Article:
Monday night’s “get me out” trade became “get me in” late in the session, albeit the Nasdaq still underperformed.

The reason Wall Street sentiment swung back again was the result of Fedspeak.

Fed governor Lael Brainard called for, in not so many words, QE forever, given the “thick fog of uncertainty” brought about by the virus.

In his post-result commentary, JPMorgan CEO echoed a similar uncertainty theme. “We just don’t know”.

St Louis Fed president James Bullard suggested that the unemployment rate could drop sharply in the next six months, if “we play our cards right” and if many workers subject to temporary layoffs end up being recalled.

Ten bucks says a lot of them won’t. Bullard also said that optimism around stocks, so far, has proven right.

So far.

So with the central bank assuring no downside, thanks to a bottomless pit of printed money, the only action an investor can take is to buy.

It’s now down to the White House and Congress as to what further fiscal measures will be applied after the initial package expires at the end of this month. Australia has the same dilemma. Extend JobKeeper/Seeker, extend but reduce, cease?

The unabated rise of cases, hospitalisations and deaths in the US would suggest something had best be done.

More grist for the TINA mill.


Spot Metals,Minerals & Energy Futures
Gold (oz) 1809.80 + 7.80 0.43%
Silver (oz) 19.25 + 0.24 1.26%
Copper (lb) 2.94 – 0.02 – 0.65%
Aluminium (lb) 0.77 + 0.00 0.09%
Lead (lb) 0.83 – 0.02 – 1.92%
Nickel (lb) 6.03 – 0.01 – 0.22%
Zinc (lb) 0.98 – 0.02 – 2.01%
West Texas Crude 40.44 + 0.84 2.12%
Brent Crude 43.07 + 0.91 2.16%
Iron Ore (t) futures 112.40 + 0.55 0.49%

Base metal prices took a breather last night, but iron ore didn’t.

QE forever is good news for oil prices.

The US dollar continues to slide, which helps underpin gold, and, unfortunately, the Aussie, which is up 0.6% at US$0.6979.


The SPI Overnight closed up 28 points or 0.5%.

The NAB business confidence survey yesterday showed solid improvement in confidence and conditions, but the survey was conducted before Victoria had its relapse. Today we’ll see a more recent consumer survey from Westpac.

The Bank of Japan meets today.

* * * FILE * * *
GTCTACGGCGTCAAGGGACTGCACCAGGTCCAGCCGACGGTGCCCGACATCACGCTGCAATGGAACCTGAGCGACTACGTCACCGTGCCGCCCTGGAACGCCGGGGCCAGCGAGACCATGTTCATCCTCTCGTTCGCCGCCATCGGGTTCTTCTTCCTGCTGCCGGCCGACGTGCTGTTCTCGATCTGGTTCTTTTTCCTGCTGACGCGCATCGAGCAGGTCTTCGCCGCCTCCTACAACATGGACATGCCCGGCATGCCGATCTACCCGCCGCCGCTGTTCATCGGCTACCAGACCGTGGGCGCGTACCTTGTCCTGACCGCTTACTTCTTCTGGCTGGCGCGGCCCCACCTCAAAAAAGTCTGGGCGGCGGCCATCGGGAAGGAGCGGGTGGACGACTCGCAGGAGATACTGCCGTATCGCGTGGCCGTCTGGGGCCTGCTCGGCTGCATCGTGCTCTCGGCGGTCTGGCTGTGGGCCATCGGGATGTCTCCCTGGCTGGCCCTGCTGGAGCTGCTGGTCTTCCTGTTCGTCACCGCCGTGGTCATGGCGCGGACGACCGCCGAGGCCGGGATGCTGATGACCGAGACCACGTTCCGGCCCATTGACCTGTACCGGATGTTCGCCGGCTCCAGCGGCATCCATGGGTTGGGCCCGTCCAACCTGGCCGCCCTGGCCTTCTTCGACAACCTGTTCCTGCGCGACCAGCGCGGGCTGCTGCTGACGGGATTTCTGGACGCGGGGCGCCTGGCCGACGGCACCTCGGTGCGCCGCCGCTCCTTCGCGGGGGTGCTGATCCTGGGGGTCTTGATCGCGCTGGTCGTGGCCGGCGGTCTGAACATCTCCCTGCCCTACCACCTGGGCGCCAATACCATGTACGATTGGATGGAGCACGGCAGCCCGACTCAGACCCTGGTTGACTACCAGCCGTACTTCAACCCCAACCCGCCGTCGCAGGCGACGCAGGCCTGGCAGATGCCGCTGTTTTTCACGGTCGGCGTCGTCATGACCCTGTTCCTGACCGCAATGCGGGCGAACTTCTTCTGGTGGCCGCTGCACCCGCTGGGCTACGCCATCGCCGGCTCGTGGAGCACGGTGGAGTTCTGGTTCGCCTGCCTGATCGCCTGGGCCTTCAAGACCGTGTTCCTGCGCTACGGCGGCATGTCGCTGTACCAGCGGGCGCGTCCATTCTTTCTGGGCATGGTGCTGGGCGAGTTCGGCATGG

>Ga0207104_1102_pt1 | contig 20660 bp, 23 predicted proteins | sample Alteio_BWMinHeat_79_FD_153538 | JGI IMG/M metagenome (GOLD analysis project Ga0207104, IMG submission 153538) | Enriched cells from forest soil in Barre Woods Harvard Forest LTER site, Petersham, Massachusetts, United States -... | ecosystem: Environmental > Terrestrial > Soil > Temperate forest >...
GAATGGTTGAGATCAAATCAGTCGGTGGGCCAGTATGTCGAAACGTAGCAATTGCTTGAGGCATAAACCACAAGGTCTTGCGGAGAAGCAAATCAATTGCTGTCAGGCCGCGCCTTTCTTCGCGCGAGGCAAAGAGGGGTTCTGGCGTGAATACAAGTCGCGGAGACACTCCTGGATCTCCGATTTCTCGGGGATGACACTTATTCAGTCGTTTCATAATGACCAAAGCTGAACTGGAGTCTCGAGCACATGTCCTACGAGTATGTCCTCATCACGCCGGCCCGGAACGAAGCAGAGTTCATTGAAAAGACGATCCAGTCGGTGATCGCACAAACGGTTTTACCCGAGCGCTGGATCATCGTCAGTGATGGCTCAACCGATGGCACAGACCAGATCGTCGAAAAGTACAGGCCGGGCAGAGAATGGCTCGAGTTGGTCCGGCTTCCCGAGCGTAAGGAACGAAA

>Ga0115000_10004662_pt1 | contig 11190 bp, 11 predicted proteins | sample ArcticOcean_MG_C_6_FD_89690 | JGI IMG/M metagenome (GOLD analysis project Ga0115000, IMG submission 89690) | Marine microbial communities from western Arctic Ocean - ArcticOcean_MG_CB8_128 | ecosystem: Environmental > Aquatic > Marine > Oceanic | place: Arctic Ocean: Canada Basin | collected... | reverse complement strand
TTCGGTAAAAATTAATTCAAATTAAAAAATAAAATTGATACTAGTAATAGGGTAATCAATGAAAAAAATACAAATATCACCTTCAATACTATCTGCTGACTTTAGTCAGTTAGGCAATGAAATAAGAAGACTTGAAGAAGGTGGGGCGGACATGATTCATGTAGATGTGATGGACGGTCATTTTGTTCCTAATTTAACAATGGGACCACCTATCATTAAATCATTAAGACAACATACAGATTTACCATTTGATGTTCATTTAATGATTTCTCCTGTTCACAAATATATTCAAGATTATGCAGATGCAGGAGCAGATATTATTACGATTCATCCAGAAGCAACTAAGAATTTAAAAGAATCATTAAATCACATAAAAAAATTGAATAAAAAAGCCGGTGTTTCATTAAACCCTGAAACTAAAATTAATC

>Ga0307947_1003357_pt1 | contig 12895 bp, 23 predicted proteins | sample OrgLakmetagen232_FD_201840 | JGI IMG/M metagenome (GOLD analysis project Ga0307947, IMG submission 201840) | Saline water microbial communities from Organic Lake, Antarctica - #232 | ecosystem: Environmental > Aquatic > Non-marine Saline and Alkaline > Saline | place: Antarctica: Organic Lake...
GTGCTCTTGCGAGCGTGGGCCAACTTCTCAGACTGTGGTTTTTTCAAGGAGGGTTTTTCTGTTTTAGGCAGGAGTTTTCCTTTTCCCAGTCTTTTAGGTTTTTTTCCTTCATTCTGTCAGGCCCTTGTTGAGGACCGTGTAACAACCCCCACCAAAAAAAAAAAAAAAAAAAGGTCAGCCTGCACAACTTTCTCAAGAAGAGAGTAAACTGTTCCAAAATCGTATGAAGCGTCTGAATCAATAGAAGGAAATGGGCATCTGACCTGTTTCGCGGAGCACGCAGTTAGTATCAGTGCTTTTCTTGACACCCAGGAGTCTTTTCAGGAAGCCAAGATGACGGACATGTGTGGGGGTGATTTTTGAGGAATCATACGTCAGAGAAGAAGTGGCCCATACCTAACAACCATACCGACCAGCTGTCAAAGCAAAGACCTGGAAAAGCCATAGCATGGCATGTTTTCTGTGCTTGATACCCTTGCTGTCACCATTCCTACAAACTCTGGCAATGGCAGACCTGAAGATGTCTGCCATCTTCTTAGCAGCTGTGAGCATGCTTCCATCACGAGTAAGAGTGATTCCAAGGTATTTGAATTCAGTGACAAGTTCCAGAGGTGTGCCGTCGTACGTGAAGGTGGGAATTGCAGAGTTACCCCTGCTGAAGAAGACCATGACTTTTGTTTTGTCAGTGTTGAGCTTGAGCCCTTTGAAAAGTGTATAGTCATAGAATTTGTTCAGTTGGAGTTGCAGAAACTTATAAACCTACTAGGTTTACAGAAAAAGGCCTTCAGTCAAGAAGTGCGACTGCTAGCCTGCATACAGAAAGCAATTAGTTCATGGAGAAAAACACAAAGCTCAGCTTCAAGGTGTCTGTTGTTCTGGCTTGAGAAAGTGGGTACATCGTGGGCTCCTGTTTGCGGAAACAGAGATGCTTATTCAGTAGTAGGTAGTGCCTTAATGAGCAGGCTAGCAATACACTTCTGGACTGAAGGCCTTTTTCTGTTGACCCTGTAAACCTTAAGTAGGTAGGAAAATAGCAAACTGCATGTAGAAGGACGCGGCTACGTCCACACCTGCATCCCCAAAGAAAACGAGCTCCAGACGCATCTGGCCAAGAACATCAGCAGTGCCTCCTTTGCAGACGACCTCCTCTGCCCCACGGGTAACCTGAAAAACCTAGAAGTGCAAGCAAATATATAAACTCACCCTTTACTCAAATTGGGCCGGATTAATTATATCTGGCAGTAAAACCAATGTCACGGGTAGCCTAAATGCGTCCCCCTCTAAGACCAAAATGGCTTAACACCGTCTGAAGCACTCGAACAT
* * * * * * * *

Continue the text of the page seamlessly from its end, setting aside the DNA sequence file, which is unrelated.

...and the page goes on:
The US will see June industrial production numbers tonight and the Fed Beige Book.

Alcoa reports earnings in the US tonight, which will inform the performance of its JV with Alumina Ltd ((AWC)).

The Australian share market over the past thirty days…

AGL AGL Energy Downgrade to Underperform from Neutral Macquarie
BPT Beach Energy Upgrade to Add from Hold Morgans
EVN Evolution Mining Downgrade to Sell from Neutral Citi
GMG Goodman Grp Downgrade to Neutral from Buy Citi
NCM Newcrest Mining Downgrade to Neutral from Buy Citi
PPC Peet & Company Downgrade to Neutral from Outperform Macquarie
PRU Perseus Mining Downgrade to Neutral from Buy Citi
SAR Saracen Mineral Downgrade to Neutral from Buy Citi
TWE Treasury Wine Estates Upgrade to Neutral from Underperform Macquarie
Upgrade to Overweight from Equal-weight Morgan Stanley
Downgrade to Lighten from Hold Ord Minnett
Downgrade to Neutral from Buy UBS
VOC Vocus Group Upgrade to Buy from Neutral UBS
WSP Whispir Downgrade to Hold from Buy Ord Minnett
Greg Peel

About Greg Peel

Greg Peel joined Macquarie Bank in 1986 and acquired trading experience in equities, currency, fixed income and commodities derivatives, ultimately being appointed director of equity derivatives trading. He later published In With The Smart Money (a plain English guide to the mysterious world of financial markets and derivatives) and acted as a consultant to boutique investment funds. In 2004 Greg joined FNArena as a contributing writer. He is now a director and principal of the company. Greg compliments the journalistic background of the FNArena team with lengthy experience as a financial markets proprietary trader.